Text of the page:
Serie A: Inter Milan to play two matches behind close doors as punishment for racist chants towards Kalidou Koulibaly

Rome: Inter Milan will play two Serie A home matches behind closed doors as punishment for the racist chants directed towards Napoli defender Kalidou Koulibaly, the Italian league announced on Thursday.

Koulibaly was subjected to monkey noises from the crowd several times during Inter's 1-0 win at the San Siro on Wednesday, leading Napoli to ask for the match to be halted, without success.

Soccer Football - Serie A - Inter Milan v Napoli - San Siro, Milan, Italy - December 26, 2018 Napoli's Kalidou Koulibaly with Napoli coach Carlo Ancelotti after being sent off. Picture taken December 26, 2018 REUTERS/Alberto Lingria - RC1B2F9DF400

Napoli's Kalidou Koulibaly was the target of monkey noises from Inter Milan fans. Reuters/Alberto Lingria

Inter will also have to play another game with their North Stand closed.

In its statement, the league's disciplinary body mentioned "offensive songs of a racist nature towards Kalidou Koulibaly", but also "insulting songs of a territorial nature" towards Napoli fans.

Senegalese centre-back Koulibaly will have to serve a two-match ban for his sending off, after seeing a second yellow card for sarcastically applauding the referee.

Koulibaly apologised on Twitter for the defeat and being sent off but said: "I am proud of the colour of my skin. (Proud) to be French, Senegalese, Neapolitan: a man."

Napoli coach Carlo Ancelotti revealed that the club's staff had asked the referee three times to suspend the match because of the chants.

"The solution exists," Ancelotti told Sky. "You have to stop the match. You just have to know when, after how many announcements. And if we don't know, then next time we may have to stop play ourselves."

In response, Inter issued a statement "to reaffirm that since 9 March 1908 (the club's founding date), Inter has represented integration, hospitality and progressiveness" and that the club has "always said no to any form of discrimination".

"That is why we feel obliged today, once again, to reiterate that anyone who does not understand or accept our history – this club's history – is not one of us," the Milan club added.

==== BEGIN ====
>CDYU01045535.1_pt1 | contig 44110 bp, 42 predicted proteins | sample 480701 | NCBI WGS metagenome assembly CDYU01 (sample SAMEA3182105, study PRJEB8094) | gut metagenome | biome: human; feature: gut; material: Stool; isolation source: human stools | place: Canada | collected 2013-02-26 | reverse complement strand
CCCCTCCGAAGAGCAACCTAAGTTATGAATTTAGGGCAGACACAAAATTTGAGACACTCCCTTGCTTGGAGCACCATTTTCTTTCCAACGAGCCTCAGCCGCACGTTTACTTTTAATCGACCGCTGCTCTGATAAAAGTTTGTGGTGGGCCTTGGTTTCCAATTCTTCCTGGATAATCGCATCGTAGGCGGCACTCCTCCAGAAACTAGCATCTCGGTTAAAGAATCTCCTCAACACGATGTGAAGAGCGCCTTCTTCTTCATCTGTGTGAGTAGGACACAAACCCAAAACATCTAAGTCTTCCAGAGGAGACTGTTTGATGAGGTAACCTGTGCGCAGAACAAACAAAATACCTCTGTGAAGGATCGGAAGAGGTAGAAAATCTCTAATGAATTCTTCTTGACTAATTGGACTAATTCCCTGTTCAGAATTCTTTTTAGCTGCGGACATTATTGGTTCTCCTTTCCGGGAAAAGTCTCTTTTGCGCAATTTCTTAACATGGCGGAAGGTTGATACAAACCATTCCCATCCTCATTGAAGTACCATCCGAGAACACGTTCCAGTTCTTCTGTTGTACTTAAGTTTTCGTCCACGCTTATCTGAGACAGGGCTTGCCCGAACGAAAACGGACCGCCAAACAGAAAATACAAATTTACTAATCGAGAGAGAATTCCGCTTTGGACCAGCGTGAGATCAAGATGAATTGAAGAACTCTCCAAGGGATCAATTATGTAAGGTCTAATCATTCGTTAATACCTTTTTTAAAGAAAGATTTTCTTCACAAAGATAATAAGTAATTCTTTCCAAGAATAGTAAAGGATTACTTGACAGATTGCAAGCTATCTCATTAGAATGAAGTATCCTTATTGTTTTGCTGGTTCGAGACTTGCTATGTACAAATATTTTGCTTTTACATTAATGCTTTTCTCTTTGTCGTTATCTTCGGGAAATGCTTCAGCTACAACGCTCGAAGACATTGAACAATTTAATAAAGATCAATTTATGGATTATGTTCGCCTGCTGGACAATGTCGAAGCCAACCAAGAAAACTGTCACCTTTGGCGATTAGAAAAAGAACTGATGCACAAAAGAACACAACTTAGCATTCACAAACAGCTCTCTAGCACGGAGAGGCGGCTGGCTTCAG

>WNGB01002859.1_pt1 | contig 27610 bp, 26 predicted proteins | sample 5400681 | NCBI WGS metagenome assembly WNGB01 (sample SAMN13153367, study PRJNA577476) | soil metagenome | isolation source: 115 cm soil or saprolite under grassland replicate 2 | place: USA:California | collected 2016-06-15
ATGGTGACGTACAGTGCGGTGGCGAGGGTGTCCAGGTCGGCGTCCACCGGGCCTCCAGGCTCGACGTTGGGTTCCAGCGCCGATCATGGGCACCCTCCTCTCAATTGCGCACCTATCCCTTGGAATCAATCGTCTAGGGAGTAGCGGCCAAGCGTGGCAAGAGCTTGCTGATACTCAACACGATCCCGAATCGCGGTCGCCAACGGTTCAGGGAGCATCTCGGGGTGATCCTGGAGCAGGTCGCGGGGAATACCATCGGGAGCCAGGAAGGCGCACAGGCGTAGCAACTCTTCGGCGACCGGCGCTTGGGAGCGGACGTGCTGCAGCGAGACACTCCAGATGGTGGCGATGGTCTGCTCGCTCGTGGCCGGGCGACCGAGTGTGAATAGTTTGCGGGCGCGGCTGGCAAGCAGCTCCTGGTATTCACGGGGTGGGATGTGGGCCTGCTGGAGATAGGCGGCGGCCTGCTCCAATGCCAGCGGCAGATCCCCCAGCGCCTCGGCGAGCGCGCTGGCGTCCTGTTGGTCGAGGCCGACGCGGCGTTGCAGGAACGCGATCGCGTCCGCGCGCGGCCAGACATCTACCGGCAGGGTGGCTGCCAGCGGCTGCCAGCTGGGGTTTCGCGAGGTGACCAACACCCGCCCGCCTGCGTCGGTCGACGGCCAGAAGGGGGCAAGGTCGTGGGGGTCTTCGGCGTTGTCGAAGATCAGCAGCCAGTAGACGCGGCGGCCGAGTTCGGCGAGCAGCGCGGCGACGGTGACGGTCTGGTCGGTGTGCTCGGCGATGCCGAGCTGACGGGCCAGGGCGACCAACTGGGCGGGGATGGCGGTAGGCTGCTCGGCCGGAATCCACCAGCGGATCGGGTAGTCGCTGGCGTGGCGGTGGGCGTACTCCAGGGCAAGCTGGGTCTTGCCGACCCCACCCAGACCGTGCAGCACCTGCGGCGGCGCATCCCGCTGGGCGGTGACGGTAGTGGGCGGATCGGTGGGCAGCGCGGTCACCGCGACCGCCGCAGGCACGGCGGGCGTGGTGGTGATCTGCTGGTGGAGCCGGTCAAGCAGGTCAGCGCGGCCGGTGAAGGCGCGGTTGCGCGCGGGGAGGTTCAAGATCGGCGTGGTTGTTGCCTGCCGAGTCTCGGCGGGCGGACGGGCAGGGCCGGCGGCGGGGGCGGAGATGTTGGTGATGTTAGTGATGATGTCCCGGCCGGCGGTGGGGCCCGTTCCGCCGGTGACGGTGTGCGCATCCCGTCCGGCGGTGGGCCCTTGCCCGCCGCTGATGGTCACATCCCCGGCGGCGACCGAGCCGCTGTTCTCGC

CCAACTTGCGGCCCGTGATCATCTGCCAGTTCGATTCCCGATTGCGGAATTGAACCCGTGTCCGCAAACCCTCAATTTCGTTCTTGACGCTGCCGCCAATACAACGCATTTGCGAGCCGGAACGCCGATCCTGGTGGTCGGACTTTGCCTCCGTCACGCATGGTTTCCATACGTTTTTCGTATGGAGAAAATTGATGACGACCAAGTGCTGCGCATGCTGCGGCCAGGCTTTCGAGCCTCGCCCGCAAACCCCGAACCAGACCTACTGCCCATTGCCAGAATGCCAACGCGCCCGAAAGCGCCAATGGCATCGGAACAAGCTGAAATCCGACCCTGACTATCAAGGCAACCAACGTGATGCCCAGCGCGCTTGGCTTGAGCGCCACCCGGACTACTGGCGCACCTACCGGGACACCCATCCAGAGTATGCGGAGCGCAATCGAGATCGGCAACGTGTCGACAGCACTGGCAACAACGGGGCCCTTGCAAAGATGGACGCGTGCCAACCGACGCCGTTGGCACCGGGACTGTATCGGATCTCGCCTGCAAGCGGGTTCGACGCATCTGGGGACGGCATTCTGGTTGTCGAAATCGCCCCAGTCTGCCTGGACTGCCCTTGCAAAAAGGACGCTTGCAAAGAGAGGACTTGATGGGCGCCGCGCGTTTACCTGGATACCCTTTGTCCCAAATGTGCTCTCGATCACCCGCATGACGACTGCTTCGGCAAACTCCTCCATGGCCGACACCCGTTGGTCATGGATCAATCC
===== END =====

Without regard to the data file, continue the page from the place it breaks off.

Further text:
Koulibaly has received support from both team-mates and rival players, with Juventus star Cristiano Ronaldo and Inter captain Mauro Icardi among those to condemn the ugly scenes.

Milan mayor apologises

Milan mayor Giuseppe Sala also apologised to Koulibaly for the abuse, asking the 27-year-old for forgiveness.

"The boos aimed at Koulibaly were shameful," said Sala on Facebook.

"A shameful act towards a true athlete who wears the colour of his skin with pride.

"I apologise to Kalidou Koulibaly on my own behalf and on behalf of the people of Milan who testify to the feeling that we are brothers even in these difficult times."

Italian football has been blighted by a series of racist incidents in recent years, and Wednesday's were not the first to involve Koulibaly.

Juventus were hit with a partial stadium closure and a fine of 10,000 euros in October for racist chanting by fans towards the Napoli defender during a 3-1 victory for the champions.

Juventus and France midfielder Blaise Matuidi suffered racial abuse from fans at Cagliari and Verona last season, while Ghana's Kevin-Prince Boateng stormed off the pitch during a friendly with lower league side Pro Patria in 2013.

Sulley Muntari, another former Ghana international, also walked off the field in Cagliari while playing for Pescara after he was targeted by racist abuse in a game during the 2016-17 season.

Muntari was handed a one-match ban after picking up a second yellow card for leaving the pitch, but an outcry by the international players' union FIFPro and the UN human rights agency saw the ban overturned on appeal.

Wednesday's game in Milan was also marred by pre-match violence which saw an Inter fan die after being struck by a vehicle.

Milan police chief Marcello Cadorna told journalists that the incident happened after around 100 Inter fans attacked Napoli supporters' minibuses with chains and hammers.

"You can't die for a football game," said far-right Interior Minister Matteo Salvini, adding that he would summon fan organisations for talks in January.

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Updated Date: Dec 28, 2018 10:59 AM

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